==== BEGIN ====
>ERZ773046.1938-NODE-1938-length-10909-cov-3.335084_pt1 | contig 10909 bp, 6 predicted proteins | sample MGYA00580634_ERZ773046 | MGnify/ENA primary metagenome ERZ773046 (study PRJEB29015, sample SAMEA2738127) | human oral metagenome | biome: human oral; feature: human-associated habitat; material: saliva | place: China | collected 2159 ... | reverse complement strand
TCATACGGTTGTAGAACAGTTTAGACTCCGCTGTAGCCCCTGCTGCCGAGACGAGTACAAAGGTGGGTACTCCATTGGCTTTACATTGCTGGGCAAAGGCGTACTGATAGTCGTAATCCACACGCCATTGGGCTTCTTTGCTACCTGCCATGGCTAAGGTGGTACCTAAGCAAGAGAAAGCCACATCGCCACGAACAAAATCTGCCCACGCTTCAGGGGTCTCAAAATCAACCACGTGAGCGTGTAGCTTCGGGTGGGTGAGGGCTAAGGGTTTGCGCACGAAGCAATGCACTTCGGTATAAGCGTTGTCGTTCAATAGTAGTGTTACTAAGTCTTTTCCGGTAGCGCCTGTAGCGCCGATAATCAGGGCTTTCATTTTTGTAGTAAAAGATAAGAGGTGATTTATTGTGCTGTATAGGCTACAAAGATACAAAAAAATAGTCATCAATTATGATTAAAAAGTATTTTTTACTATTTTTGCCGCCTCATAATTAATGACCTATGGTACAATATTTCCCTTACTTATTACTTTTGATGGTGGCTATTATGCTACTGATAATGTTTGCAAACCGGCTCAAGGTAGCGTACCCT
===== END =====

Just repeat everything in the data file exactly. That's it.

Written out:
>ERZ773046.1938-NODE-1938-length-10909-cov-3.335084_pt1 | contig 10909 bp, 6 predicted proteins | sample MGYA00580634_ERZ773046 | MGnify/ENA primary metagenome ERZ773046 (study PRJEB29015, sample SAMEA2738127) | human oral metagenome | biome: human oral; feature: human-associated habitat; material: saliva | place: China | collected 2159 ... | reverse complement strand
TCATACGGTTGTAGAACAGTTTAGACTCCGCTGTAGCCCCTGCTGCCGAGACGAGTACAAAGGTGGGTACTCCATTGGCTTTACATTGCTGGGCAAAGGCGTACTGATAGTCGTAATCCACACGCCATTGGGCTTCTTTGCTACCTGCCATGGCTAAGGTGGTACCTAAGCAAGAGAAAGCCACATCGCCACGAACAAAATCTGCCCACGCTTCAGGGGTCTCAAAATCAACCACGTGAGCGTGTAGCTTCGGGTGGGTGAGGGCTAAGGGTTTGCGCACGAAGCAATGCACTTCGGTATAAGCGTTGTCGTTCAATAGTAGTGTTACTAAGTCTTTTCCGGTAGCGCCTGTAGCGCCGATAATCAGGGCTTTCATTTTTGTAGTAAAAGATAAGAGGTGATTTATTGTGCTGTATAGGCTACAAAGATACAAAAAAATAGTCATCAATTATGATTAAAAAGTATTTTTTACTATTTTTGCCGCCTCATAATTAATGACCTATGGTACAATATTTCCCTTACTTATTACTTTTGATGGTGGCTATTATGCTACTGATAATGTTTGCAAACCGGCTCAAGGTAGCGTACCCT